About Astronomy — See All Visible Planets | Lifestyles

In April I wrote that you could observe four planets online. Well, folks, the show is getting better. Later this month, at dawn, Mercury joins the show. The five naked-eye planets line up from east to south. But wait, there’s more. On April 24, a thin crescent Moon appears midway between Venus and Mars.

On the 24th, the five planets begin to rise in the East during the night. Saturn rises just before midnight. Jupiter rises at 1:48 a.m., followed by Mars at 2:33 a.m. The Moon rises at 3:27 a.m. As they continue to drift west, Venus rises at 4:37 a.m., followed by Mercury at 5:00 a.m. h 17. The Sun rises at 6:36. The planets fade into morning glory as Earth spins east on its axis, causing the Sun to rise. You probably guessed that the Sun passed all night!

The informed reader will have noticed an astonishing coincidence. The planets line up in order of their distance from the Sun. The westernmost and the first to rise is Saturn, the farthest of the visible planets, and the easternmost and the last to rise is Mercury, the closest to the Sun. In addition, the Moon replaces the position of the Earth in the order of planetary orbits around the Sun. Spread out a model of the solar system before your eyes. But that’s not all! The other two planets, which are too dark to be seen without optical aid, Neptune and Uranus, and there too. Uranus is positioned above Venus and below the Moon, while Neptune sits between Jupiter and Saturn. All the planets, other than Earth, of course, are there. Even poor old Pluto is in its proper position, far to the west, about to set. Pluto was downgraded to dwarf planet status in 2006 by the International Astronomical Union. I will never forgive them.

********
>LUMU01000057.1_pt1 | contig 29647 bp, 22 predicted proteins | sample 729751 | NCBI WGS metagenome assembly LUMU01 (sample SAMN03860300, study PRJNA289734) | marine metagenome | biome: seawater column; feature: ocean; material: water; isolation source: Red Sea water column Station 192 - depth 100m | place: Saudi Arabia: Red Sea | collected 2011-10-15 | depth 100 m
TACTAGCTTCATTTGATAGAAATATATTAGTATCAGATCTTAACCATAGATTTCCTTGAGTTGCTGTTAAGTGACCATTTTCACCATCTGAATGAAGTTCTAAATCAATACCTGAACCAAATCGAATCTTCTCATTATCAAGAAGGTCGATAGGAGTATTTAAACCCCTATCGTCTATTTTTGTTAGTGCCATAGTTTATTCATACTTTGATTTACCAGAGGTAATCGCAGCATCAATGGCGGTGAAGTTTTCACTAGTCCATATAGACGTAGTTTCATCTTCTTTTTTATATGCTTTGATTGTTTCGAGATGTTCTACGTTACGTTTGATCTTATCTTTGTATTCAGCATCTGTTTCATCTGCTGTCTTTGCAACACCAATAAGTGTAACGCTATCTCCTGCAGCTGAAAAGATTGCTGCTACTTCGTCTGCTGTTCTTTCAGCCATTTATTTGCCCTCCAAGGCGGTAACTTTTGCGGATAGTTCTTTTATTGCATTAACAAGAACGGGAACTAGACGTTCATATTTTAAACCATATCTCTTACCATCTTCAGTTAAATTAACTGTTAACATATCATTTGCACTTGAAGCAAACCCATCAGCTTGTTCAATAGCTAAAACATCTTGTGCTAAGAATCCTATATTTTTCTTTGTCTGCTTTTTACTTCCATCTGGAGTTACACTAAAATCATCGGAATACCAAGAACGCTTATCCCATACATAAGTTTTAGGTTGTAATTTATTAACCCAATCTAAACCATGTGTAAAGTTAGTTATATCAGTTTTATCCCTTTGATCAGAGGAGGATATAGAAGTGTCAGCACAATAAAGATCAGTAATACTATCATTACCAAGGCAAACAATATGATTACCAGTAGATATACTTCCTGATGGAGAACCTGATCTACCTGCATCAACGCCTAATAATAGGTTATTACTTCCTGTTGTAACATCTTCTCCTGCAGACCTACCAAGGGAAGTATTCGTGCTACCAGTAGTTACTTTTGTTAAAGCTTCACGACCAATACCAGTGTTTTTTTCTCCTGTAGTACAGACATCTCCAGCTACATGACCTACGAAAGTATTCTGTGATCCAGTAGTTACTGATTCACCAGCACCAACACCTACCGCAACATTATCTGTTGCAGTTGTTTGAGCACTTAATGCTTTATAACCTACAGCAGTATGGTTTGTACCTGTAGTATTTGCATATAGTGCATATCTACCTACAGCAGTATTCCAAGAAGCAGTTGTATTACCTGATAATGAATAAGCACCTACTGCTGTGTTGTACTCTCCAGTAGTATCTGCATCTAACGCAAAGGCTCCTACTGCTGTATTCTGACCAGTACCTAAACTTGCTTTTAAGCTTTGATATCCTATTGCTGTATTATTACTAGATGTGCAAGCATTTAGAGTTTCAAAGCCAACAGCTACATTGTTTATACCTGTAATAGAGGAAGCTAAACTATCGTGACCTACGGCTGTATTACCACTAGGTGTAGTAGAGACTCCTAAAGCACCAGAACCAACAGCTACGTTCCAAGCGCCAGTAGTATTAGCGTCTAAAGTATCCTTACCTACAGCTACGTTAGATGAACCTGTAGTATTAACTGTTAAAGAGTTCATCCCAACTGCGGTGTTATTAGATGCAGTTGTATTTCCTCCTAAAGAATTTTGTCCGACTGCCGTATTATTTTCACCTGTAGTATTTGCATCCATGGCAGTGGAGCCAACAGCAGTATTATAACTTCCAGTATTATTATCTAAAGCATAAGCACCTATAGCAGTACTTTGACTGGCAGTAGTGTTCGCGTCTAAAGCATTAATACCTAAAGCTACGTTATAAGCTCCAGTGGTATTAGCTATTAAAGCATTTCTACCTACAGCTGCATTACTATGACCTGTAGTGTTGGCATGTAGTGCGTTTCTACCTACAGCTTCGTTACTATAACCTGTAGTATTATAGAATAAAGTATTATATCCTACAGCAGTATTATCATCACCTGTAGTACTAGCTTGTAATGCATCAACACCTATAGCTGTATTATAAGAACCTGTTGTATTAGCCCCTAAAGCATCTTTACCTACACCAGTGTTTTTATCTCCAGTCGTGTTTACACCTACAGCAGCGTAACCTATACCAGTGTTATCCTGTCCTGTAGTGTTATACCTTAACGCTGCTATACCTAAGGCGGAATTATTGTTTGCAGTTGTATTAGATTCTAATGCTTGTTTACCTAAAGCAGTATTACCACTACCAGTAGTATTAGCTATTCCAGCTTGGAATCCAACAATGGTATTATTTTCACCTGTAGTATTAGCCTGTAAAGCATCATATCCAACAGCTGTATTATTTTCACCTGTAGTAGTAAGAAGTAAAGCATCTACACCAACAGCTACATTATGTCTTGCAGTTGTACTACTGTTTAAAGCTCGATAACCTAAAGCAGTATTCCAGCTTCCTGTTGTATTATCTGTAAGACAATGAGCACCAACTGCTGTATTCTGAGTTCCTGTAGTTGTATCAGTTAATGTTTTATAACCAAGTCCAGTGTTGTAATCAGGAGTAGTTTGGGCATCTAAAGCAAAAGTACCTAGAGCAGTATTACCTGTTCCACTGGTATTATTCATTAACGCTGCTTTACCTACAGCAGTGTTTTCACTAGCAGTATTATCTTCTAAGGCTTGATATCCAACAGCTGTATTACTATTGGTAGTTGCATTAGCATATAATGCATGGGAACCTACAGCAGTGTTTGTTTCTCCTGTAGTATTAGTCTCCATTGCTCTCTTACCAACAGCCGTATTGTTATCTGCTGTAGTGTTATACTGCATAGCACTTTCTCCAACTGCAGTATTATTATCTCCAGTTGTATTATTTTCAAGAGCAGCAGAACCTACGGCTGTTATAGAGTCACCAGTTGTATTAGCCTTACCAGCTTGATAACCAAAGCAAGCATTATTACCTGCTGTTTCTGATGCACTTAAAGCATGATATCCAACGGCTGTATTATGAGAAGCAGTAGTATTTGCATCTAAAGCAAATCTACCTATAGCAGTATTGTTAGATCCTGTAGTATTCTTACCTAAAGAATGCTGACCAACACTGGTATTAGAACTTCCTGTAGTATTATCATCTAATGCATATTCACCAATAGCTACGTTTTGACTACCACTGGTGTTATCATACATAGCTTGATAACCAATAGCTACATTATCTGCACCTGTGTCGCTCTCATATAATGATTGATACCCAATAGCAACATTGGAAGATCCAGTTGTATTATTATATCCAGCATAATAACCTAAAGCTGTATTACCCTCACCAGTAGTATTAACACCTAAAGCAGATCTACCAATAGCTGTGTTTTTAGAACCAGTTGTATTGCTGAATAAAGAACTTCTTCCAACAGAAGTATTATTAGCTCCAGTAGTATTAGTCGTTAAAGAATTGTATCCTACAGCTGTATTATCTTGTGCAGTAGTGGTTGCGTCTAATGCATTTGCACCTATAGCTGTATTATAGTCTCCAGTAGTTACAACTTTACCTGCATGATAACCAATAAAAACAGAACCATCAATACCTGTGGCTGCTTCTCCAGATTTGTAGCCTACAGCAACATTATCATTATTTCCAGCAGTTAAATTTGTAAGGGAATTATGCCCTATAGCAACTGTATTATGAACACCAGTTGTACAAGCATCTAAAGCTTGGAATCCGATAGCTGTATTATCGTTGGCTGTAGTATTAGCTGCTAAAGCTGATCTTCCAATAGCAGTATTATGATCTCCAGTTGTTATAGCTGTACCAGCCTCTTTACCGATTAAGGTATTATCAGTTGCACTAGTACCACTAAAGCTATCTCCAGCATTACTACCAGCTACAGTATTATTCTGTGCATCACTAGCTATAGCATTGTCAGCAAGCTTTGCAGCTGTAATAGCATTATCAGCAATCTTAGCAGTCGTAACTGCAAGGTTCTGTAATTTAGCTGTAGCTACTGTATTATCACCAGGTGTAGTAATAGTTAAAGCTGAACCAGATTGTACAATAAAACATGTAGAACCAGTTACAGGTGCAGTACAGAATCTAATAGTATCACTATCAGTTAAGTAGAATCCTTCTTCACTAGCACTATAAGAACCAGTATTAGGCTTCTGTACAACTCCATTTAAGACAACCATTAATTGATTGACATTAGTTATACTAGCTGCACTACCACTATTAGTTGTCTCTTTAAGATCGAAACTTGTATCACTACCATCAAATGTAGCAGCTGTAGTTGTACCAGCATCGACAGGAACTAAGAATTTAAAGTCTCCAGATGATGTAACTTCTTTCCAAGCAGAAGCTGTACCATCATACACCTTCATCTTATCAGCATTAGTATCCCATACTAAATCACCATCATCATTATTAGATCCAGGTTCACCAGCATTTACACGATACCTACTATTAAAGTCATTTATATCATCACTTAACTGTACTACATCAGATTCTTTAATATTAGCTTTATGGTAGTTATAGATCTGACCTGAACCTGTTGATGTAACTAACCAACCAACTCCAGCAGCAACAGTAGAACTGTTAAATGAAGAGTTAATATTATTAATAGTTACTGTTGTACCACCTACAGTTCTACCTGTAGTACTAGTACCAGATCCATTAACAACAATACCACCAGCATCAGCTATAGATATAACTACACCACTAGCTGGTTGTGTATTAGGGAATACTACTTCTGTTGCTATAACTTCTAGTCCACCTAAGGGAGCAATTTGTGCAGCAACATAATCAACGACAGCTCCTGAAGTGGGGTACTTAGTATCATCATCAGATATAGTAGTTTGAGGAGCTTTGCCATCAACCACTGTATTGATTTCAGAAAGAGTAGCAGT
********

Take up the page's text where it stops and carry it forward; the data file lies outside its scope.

Venus in the east and Jupiter in the south are the brightest and most recognizable. They are both silver in color. Mars and Saturn are darker but brighter than the planet line stars. They are more reddish or yellowish and should also be easy to identify. The challenge will be Mercury. Not because it’s dark, but because it’s close to the horizon. Timing is key. As long as the sky is dark, it will not have risen. You’ll need to catch it near the horizon before the skies clear up.

If you take the initiative to crawl out of bed before daybreak, you will be rewarded. If you need to dodge the weather, all five visible planets will be in place for a few days either side of June 24. The Moon will move through the group daily. June 18 is near Saturn, near Jupiter on June 21, and near Mars on June 22. Enjoy.

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